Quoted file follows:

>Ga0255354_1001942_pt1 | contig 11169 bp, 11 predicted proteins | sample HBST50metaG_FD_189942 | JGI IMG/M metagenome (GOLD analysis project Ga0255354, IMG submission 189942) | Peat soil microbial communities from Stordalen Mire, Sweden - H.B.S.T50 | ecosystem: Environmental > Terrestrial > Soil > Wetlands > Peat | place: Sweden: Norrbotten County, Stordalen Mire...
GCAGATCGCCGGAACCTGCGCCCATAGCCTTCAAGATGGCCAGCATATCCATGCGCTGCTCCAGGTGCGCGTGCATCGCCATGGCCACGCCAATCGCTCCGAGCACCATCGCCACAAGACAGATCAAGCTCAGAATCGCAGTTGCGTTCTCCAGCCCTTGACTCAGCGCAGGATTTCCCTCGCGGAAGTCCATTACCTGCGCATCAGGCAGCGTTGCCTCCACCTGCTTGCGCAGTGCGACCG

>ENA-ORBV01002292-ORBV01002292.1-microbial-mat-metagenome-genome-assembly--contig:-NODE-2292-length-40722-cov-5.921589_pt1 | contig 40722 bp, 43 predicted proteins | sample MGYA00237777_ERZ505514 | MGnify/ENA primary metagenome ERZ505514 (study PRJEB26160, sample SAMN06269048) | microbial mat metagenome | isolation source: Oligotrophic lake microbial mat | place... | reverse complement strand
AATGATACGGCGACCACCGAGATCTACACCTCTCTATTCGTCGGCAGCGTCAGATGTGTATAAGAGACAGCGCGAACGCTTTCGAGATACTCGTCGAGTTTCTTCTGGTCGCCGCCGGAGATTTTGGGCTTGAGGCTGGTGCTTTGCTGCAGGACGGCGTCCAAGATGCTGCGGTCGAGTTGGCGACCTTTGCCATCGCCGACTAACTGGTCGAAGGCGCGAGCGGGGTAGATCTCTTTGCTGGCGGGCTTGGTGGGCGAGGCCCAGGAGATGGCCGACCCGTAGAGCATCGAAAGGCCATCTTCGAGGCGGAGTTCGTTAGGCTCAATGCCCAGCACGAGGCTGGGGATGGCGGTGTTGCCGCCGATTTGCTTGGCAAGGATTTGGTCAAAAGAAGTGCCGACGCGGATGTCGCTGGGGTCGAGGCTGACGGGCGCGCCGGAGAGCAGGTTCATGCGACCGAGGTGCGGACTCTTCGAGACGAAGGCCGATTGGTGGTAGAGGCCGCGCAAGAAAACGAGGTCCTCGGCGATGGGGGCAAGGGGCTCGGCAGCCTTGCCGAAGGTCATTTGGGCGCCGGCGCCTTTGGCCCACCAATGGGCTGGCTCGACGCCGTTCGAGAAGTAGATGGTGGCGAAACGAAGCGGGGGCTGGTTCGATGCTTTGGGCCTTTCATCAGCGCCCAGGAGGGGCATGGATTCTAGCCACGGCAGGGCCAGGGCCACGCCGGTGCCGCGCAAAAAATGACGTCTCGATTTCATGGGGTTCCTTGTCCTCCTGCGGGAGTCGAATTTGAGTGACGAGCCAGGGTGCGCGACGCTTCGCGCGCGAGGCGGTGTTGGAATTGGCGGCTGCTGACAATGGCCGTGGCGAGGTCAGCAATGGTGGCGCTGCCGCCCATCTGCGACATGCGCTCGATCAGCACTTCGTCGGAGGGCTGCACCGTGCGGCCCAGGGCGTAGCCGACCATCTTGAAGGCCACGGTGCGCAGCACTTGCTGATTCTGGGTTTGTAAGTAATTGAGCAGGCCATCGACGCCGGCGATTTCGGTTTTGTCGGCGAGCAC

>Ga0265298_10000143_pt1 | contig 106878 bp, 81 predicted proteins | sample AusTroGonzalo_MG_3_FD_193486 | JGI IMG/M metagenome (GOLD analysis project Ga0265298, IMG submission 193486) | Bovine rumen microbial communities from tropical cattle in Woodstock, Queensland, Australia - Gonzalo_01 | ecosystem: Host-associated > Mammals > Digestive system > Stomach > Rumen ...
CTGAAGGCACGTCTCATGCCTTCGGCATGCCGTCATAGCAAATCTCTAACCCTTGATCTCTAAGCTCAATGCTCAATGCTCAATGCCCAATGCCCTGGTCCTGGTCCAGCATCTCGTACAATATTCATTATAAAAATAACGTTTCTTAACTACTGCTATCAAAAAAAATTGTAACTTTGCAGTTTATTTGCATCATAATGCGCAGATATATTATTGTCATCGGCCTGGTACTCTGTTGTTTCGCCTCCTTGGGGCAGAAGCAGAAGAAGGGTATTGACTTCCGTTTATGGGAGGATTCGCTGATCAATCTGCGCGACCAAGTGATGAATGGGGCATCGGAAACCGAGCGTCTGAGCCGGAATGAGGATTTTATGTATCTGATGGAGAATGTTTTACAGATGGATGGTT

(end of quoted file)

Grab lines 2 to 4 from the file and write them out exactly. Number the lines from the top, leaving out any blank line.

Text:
GCAGATCGCCGGAACCTGCGCCCATAGCCTTCAAGATGGCCAGCATATCCATGCGCTGCTCCAGGTGCGCGTGCATCGCCATGGCCACGCCAATCGCTCCGAGCACCATCGCCACAAGACAGATCAAGCTCAGAATCGCAGTTGCGTTCTCCAGCCCTTGACTCAGCGCAGGATTTCCCTCGCGGAAGTCCATTACCTGCGCATCAGGCAGCGTTGCCTCCACCTGCTTGCGCAGTGCGACCG

>ENA-ORBV01002292-ORBV01002292.1-microbial-mat-metagenome-genome-assembly--contig:-NODE-2292-length-40722-cov-5.921589_pt1 | contig 40722 bp, 43 predicted proteins | sample MGYA00237777_ERZ505514 | MGnify/ENA primary metagenome ERZ505514 (study PRJEB26160, sample SAMN06269048) | microbial mat metagenome | isolation source: Oligotrophic lake microbial mat | place... | reverse complement strand
AATGATACGGCGACCACCGAGATCTACACCTCTCTATTCGTCGGCAGCGTCAGATGTGTATAAGAGACAGCGCGAACGCTTTCGAGATACTCGTCGAGTTTCTTCTGGTCGCCGCCGGAGATTTTGGGCTTGAGGCTGGTGCTTTGCTGCAGGACGGCGTCCAAGATGCTGCGGTCGAGTTGGCGACCTTTGCCATCGCCGACTAACTGGTCGAAGGCGCGAGCGGGGTAGATCTCTTTGCTGGCGGGCTTGGTGGGCGAGGCCCAGGAGATGGCCGACCCGTAGAGCATCGAAAGGCCATCTTCGAGGCGGAGTTCGTTAGGCTCAATGCCCAGCACGAGGCTGGGGATGGCGGTGTTGCCGCCGATTTGCTTGGCAAGGATTTGGTCAAAAGAAGTGCCGACGCGGATGTCGCTGGGGTCGAGGCTGACGGGCGCGCCGGAGAGCAGGTTCATGCGACCGAGGTGCGGACTCTTCGAGACGAAGGCCGATTGGTGGTAGAGGCCGCGCAAGAAAACGAGGTCCTCGGCGATGGGGGCAAGGGGCTCGGCAGCCTTGCCGAAGGTCATTTGGGCGCCGGCGCCTTTGGCCCACCAATGGGCTGGCTCGACGCCGTTCGAGAAGTAGATGGTGGCGAAACGAAGCGGGGGCTGGTTCGATGCTTTGGGCCTTTCATCAGCGCCCAGGAGGGGCATGGATTCTAGCCACGGCAGGGCCAGGGCCACGCCGGTGCCGCGCAAAAAATGACGTCTCGATTTCATGGGGTTCCTTGTCCTCCTGCGGGAGTCGAATTTGAGTGACGAGCCAGGGTGCGCGACGCTTCGCGCGCGAGGCGGTGTTGGAATTGGCGGCTGCTGACAATGGCCGTGGCGAGGTCAGCAATGGTGGCGCTGCCGCCCATCTGCGACATGCGCTCGATCAGCACTTCGTCGGAGGGCTGCACCGTGCGGCCCAGGGCGTAGCCGACCATCTTGAAGGCCACGGTGCGCAGCACTTGCTGATTCTGGGTTTGTAAGTAATTGAGCAGGCCATCGACGCCGGCGATTTCGGTTTTGTCGGCGAGCAC